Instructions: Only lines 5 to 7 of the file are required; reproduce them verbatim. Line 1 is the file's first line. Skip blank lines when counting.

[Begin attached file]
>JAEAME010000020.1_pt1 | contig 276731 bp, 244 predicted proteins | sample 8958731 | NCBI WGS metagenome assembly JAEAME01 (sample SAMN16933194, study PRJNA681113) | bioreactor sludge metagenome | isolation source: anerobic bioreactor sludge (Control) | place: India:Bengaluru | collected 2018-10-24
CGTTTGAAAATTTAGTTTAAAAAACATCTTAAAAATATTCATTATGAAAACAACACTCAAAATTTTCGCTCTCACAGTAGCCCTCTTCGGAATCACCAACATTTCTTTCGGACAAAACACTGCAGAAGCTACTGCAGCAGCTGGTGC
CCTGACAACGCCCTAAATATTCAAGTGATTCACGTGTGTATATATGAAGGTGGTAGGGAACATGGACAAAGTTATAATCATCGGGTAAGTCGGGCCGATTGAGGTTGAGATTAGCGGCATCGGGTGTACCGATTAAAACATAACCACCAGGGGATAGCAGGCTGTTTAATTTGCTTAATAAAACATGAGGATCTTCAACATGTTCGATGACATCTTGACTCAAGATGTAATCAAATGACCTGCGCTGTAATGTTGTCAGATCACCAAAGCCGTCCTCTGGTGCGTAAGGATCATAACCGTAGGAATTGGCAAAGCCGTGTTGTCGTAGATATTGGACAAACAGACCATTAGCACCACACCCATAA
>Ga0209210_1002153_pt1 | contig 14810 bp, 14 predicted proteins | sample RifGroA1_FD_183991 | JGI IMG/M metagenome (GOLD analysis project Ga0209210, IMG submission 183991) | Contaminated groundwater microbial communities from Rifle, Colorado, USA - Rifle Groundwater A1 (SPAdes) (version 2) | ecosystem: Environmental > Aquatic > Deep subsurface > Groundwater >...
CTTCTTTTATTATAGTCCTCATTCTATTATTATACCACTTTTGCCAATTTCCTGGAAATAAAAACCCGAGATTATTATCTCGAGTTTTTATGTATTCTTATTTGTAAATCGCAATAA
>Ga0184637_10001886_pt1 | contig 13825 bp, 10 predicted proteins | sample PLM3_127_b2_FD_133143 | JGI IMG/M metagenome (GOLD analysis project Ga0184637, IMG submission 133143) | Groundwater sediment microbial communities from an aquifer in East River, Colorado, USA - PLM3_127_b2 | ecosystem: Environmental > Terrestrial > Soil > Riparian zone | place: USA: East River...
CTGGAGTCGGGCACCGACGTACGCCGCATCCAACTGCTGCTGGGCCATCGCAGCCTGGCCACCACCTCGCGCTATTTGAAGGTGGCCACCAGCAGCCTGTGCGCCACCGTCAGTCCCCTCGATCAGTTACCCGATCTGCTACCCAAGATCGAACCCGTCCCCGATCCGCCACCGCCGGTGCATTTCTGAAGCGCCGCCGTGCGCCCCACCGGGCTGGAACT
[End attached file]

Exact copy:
CTTCTTTTATTATAGTCCTCATTCTATTATTATACCACTTTTGCCAATTTCCTGGAAATAAAAACCCGAGATTATTATCTCGAGTTTTTATGTATTCTTATTTGTAAATCGCAATAA
>Ga0184637_10001886_pt1 | contig 13825 bp, 10 predicted proteins | sample PLM3_127_b2_FD_133143 | JGI IMG/M metagenome (GOLD analysis project Ga0184637, IMG submission 133143) | Groundwater sediment microbial communities from an aquifer in East River, Colorado, USA - PLM3_127_b2 | ecosystem: Environmental > Terrestrial > Soil > Riparian zone | place: USA: East River...
CTGGAGTCGGGCACCGACGTACGCCGCATCCAACTGCTGCTGGGCCATCGCAGCCTGGCCACCACCTCGCGCTATTTGAAGGTGGCCACCAGCAGCCTGTGCGCCACCGTCAGTCCCCTCGATCAGTTACCCGATCTGCTACCCAAGATCGAACCCGTCCCCGATCCGCCACCGCCGGTGCATTTCTGAAGCGCCGCCGTGCGCCCCACCGGGCTGGAACT